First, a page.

teaprincess in reply to Alison7

It seems like my legs are almost constantly sore too, not only at night, but also in the morning and sometimes during the day. My aunt recommended a magnesium spray that I am going to try!


There seems to be a standard routine of treatments that all new victims should follow.

This list is an attempt to collect the knowledge of the many contributors to this forum. The points are not necessarily in order but many can be tried at the same time.

1. Do you have Restless Legs Syndrome or some other medical problem? Check the guide to diagnosis on the RLS-UK website at

2. List all the drugs you are taking and check with and a couple of smart doctors to see if any of them are likely to be causing the RLS.

3. Some people have tried wearing compression stockings to bed and some say it helps. For $10 its worth trying. I haven’t tried it and I don’t know why I haven't?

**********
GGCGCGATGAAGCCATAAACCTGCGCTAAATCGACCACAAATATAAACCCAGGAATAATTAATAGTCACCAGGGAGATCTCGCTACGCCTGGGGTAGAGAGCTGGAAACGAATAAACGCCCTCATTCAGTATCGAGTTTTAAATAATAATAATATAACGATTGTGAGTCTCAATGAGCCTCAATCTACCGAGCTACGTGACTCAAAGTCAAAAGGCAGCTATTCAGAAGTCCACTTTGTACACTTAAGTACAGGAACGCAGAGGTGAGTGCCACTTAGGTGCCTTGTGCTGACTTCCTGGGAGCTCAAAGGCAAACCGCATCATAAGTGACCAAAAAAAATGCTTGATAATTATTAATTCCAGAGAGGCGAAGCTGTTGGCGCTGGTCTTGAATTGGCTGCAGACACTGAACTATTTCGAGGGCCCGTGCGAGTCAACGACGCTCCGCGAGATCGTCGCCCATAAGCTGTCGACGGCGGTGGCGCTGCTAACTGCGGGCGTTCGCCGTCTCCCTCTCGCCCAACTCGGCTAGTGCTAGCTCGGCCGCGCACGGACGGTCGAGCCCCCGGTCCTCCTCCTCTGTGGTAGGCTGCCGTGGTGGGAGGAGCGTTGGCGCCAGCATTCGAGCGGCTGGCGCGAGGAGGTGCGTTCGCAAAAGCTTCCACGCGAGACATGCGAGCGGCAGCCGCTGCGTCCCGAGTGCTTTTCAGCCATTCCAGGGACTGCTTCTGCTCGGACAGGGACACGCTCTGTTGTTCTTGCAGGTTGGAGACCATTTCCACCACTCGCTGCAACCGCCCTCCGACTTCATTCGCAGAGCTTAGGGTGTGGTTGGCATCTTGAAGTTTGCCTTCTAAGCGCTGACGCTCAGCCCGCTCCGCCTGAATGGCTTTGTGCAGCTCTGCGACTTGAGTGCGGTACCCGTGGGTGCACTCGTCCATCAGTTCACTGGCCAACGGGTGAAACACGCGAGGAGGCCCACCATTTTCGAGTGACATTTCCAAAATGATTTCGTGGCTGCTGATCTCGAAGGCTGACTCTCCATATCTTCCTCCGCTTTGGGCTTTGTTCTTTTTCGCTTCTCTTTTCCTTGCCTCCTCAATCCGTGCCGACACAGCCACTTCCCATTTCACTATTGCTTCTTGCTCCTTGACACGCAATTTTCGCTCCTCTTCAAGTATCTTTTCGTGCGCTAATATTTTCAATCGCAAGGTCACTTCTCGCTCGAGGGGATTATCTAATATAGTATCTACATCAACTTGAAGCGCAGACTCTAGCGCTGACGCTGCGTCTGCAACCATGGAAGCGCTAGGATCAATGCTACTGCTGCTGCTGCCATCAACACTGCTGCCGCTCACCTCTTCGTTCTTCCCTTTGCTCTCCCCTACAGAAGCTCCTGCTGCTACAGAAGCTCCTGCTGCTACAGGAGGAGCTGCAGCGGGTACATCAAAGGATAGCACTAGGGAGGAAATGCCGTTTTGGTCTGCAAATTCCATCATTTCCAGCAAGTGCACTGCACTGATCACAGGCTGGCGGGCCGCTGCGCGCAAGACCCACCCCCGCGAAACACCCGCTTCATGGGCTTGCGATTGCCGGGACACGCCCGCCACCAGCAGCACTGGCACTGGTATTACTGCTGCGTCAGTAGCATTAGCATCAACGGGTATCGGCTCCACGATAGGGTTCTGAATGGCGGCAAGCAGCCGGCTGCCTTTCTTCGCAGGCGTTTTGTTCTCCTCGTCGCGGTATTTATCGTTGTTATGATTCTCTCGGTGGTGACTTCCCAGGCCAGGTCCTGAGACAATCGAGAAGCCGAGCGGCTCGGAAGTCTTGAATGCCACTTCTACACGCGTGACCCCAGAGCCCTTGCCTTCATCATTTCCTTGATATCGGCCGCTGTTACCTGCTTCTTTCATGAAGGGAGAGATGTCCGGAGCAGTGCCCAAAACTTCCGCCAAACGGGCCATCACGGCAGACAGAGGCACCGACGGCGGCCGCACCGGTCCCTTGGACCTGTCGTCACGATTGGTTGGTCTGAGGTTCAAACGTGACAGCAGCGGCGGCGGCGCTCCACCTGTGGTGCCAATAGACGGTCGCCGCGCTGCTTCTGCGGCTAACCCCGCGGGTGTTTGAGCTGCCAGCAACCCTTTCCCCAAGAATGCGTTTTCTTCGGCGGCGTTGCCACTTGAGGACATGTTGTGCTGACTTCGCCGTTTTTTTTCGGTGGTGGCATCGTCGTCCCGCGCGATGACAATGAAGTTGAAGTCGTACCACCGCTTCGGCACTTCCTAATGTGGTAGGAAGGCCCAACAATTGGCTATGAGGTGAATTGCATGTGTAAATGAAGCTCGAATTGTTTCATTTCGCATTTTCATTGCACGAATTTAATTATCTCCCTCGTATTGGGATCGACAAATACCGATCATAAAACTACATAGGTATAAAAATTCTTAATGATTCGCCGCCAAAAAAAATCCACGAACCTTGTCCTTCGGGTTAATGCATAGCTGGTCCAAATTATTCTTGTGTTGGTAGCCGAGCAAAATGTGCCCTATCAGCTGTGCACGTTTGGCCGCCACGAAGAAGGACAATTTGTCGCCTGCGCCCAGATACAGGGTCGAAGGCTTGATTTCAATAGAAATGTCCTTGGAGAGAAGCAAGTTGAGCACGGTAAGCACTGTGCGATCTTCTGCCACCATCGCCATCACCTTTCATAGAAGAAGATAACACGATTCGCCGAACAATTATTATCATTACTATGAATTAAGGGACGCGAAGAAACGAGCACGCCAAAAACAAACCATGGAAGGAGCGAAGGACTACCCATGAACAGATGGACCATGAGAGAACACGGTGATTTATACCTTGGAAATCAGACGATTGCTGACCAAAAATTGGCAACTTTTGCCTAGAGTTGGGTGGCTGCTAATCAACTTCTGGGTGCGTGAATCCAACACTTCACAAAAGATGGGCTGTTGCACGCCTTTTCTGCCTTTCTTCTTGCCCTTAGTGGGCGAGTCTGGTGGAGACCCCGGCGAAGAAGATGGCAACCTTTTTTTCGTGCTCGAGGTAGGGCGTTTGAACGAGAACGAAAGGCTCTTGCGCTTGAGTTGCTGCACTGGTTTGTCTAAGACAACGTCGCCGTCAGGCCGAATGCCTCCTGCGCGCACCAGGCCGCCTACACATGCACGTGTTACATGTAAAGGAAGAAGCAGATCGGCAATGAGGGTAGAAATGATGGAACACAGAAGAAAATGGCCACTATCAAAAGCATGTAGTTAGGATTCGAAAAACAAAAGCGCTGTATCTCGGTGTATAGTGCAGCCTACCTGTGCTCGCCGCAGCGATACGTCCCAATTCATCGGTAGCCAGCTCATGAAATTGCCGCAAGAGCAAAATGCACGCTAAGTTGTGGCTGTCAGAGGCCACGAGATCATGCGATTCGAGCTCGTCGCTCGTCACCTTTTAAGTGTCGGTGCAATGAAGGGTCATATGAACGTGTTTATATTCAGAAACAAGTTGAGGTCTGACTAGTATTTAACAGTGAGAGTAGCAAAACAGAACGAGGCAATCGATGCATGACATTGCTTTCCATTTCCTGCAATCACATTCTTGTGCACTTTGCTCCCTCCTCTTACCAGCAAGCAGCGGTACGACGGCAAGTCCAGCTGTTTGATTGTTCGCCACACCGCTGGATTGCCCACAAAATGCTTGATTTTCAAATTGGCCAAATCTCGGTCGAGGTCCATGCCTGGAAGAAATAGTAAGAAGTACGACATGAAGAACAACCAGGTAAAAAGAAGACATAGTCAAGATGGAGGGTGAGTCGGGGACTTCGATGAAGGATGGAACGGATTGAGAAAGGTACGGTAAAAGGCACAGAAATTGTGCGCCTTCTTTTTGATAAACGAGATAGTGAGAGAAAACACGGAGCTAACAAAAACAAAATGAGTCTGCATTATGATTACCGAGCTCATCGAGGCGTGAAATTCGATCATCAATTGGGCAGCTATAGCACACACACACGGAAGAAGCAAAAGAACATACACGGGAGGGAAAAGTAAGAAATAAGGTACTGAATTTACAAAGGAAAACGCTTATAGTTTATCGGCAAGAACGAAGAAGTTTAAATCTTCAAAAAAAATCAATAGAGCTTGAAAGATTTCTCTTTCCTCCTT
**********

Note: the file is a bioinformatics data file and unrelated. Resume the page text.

4. Drink water or decaffeinated tea and coffee. I have been told by a dietician who specialises in these diets that coffee has a simpler structure than tea so if you like coffee it might be best to just stick with it. A dietician who is familiar with IBS and has some knowledge of RLS recommended 2 litres of water per day. She did not include water in tea or coffee or soft drinks in the 2 litres.

5. Get your ferritin levels and saturation measured. If your ferritin is less than 200 then ask your doctor for advice on raising it to 200. Many people say 100 is enough but it seems agreed that 200 is safe so I think the highest safe level is a useful target. But check with your doctor in case you have a specific medical condition that makes iron bad for you.

6. Take Vitamin B12 and Folate. This works for some people. I take them in the morning.

7. Try magnesium spray or oil rubbed on your legs. This helps some people I know. I have tried taking Mg supplements Mg Diclycinide I think is recommended. Taking Mg orally used to give me bad RLS but it works for some. I am still experimenting with it for myself.